NBC's Crack (of Dawn) News Anchor, Deborah Norville, Shoots for a Spot as the Next Morning Star

updated 07/27/1987 AT 01:00 AM EDT

originally published 07/27/1987 AT 01:00 AM EDT

It's 4:30 a.m. and NBC News at Sunrise anchor Deborah Norville, as she does every weekday morning, is busily turning wire-service copy into broadcast reports. She is thinking about politics. She is thinking about Nicaragua. She is thinking about human interest. She is not thinking about her lips, which Playboy recently cited as "the best newscaster lips" on TV. "One of these days they'll call me 'best reporter,' " vows Norville, who was less than ecstatic about the designation. "If people watch me, they'll realize I'm not working here on account of my lips."

Whatever the reason, they're watching. Each weekday morning at 6:00, 2.3 million viewers get up to hear the 28-year-old Norville cheerily deliver the day's news. Since she took over Sunrise in January, succeeding Bob Jamieson, the wake-up-call newscast has widened its lead against ABC World News This Morning and The CBS Early Morning News. Within NBC News, the dominant news department in TV today, Norville is the fastest, as well as earliest, riser. Now she's moving beyond the graveyard shift, subbing frequently this summer for Jane Pauley on Today. "She's eager to report as well as anchor, and she's a strong replacement for Jane when she's away," says former Today executive producer Steve Friedman. "She's going to be one of NBC's stars for the 1990s."

There is one caveat. If Norville were to succeed Pauley someday, says Friedman, "She'd have to share more of herself with the audience." Unlike the endearing Pauley, newcomer Norville hides her humanity with flawless efficiency. This is a woman who lays out every article of clothing for work the night before, who maintains it's a "tragedy" that more women don't sew their own clothes, as she does. A blond, blue-eyed vision of steely perfection, Norville exudes the kind of tailored glamour that could make even Morgan Fairchild feel dowdy.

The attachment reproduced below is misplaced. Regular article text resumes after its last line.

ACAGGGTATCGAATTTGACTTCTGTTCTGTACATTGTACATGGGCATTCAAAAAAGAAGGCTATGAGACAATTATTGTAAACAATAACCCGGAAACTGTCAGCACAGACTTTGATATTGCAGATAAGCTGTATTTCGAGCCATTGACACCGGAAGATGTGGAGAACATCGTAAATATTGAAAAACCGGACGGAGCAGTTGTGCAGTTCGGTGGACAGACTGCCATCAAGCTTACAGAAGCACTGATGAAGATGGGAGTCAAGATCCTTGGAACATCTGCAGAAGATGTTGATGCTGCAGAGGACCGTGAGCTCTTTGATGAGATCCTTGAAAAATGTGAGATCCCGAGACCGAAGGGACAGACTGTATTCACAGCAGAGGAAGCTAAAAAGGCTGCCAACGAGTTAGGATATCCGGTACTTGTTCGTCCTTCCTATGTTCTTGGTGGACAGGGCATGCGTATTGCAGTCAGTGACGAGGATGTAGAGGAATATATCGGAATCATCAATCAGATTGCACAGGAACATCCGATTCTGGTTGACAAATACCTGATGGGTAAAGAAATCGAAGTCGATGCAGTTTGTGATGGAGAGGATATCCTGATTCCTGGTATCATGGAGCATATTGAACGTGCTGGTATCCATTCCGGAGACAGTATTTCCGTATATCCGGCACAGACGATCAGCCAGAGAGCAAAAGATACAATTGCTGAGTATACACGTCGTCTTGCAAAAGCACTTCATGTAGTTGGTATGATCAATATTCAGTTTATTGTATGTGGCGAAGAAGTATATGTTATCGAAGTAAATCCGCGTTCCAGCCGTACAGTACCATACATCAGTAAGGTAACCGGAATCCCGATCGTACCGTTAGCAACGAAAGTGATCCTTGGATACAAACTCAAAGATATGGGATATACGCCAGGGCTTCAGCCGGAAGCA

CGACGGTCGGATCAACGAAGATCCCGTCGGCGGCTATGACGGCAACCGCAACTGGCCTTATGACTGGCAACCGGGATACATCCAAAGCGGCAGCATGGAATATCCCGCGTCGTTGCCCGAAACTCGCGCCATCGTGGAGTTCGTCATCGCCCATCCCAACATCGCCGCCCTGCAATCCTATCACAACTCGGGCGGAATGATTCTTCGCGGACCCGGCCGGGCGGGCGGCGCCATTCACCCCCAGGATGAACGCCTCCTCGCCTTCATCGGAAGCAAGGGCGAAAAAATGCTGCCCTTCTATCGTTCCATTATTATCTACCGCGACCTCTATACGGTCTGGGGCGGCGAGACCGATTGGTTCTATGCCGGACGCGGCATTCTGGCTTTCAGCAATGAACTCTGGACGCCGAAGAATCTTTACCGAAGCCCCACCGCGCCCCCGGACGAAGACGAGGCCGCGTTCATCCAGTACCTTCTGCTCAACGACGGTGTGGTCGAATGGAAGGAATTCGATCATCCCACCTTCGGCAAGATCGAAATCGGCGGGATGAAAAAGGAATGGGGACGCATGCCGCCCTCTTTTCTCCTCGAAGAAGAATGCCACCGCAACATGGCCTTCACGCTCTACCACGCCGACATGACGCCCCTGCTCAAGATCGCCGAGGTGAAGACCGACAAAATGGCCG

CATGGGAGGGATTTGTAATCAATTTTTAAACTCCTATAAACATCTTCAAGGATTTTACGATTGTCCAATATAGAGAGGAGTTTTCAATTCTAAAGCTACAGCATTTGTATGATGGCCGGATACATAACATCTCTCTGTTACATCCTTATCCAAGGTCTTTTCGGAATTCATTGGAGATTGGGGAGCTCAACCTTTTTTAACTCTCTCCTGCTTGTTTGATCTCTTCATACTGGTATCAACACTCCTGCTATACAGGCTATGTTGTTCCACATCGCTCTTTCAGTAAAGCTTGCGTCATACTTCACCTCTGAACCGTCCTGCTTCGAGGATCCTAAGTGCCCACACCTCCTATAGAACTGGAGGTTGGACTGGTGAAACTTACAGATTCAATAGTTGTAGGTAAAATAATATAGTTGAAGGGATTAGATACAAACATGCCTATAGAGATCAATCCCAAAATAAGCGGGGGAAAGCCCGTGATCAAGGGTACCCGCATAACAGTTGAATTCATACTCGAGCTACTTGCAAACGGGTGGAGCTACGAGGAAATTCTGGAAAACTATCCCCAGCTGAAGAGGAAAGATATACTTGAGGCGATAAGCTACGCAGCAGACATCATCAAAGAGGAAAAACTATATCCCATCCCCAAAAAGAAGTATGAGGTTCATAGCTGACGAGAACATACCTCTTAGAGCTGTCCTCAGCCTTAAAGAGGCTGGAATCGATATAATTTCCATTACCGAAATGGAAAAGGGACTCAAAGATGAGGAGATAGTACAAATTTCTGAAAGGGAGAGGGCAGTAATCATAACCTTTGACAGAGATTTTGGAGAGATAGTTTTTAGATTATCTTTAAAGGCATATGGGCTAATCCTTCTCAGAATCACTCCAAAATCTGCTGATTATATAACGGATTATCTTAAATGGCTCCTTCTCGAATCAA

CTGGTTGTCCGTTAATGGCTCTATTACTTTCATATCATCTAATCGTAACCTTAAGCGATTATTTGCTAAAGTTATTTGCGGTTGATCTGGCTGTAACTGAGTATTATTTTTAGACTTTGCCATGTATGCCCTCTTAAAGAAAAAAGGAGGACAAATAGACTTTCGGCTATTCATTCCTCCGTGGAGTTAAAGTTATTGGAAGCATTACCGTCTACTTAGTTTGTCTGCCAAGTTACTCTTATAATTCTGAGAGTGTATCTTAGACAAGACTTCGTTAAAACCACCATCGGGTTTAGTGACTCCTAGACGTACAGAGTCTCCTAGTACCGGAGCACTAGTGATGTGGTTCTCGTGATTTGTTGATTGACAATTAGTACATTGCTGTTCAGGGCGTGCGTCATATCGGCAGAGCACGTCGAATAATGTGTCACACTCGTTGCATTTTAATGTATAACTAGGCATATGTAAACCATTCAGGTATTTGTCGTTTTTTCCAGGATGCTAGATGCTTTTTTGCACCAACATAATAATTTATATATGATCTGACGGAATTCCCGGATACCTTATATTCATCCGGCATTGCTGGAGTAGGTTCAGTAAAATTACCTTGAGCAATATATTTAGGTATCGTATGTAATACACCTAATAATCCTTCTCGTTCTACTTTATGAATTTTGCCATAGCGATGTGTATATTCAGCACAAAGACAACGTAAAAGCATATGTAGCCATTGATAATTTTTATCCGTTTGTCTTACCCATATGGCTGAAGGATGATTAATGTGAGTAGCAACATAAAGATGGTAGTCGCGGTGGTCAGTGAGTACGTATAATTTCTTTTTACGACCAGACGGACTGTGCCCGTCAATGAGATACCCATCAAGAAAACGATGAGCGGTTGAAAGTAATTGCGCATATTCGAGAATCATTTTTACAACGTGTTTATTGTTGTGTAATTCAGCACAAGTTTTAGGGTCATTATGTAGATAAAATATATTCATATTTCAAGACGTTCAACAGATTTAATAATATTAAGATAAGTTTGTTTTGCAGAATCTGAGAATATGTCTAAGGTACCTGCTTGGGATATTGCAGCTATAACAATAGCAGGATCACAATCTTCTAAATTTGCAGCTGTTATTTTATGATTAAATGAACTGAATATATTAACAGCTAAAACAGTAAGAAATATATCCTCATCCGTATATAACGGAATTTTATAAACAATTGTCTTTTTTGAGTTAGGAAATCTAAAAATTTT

One of four daughters of a Dalton, Ga. carpet supplier, Norville was brought up to be an achiever. "My mother had been vice-president of a manufacturing firm before she married, so I was never raised to be a Southern belle," she says. When Norville won Georgia's Junior Miss pageant at 17, she was less interested in the glory than in the news crews covering the event. Majoring in broadcast journalism at the University of Georgia, she maintained a 4.0 average while working as an intern at two local stations during her senior year. Says her college roommate, Leah Keith: "I used to watch Deb roll her hair and brush her teeth at the same time." Career-wise, Norville has more than lived up to her college nickname, Golden Girl: She spent only one year as a reporter in Atlanta and five as an anchor at NBC's WMAQ in Chicago before being tapped for network exposure at dawn.

Her driving ambition hasn't kept her from making friends on the bleary-eyed Sunrise set. "It's not easy working together in a windowless room in the middle of the night, but Deb is real folks," says Sunrise executive producer Gerry Solomon. "She's even introduced us to grits." But her workday, from 2 to 11 a.m., obviously hinders romance. "He deserves the Patience of the Year award," Norville says of her boyfriend, Karl Wellner, 33, a New York sportswear boutique owner whom she met two years ago. "We make lunch dates instead of dinner dates. My hours at home are bad for everything except child rearing." Their relationship, jokes Norville, isn't much better off than when she was in Chicago. "Then I was geographically undesirable," she says, "now I'm chronologically undesirable."

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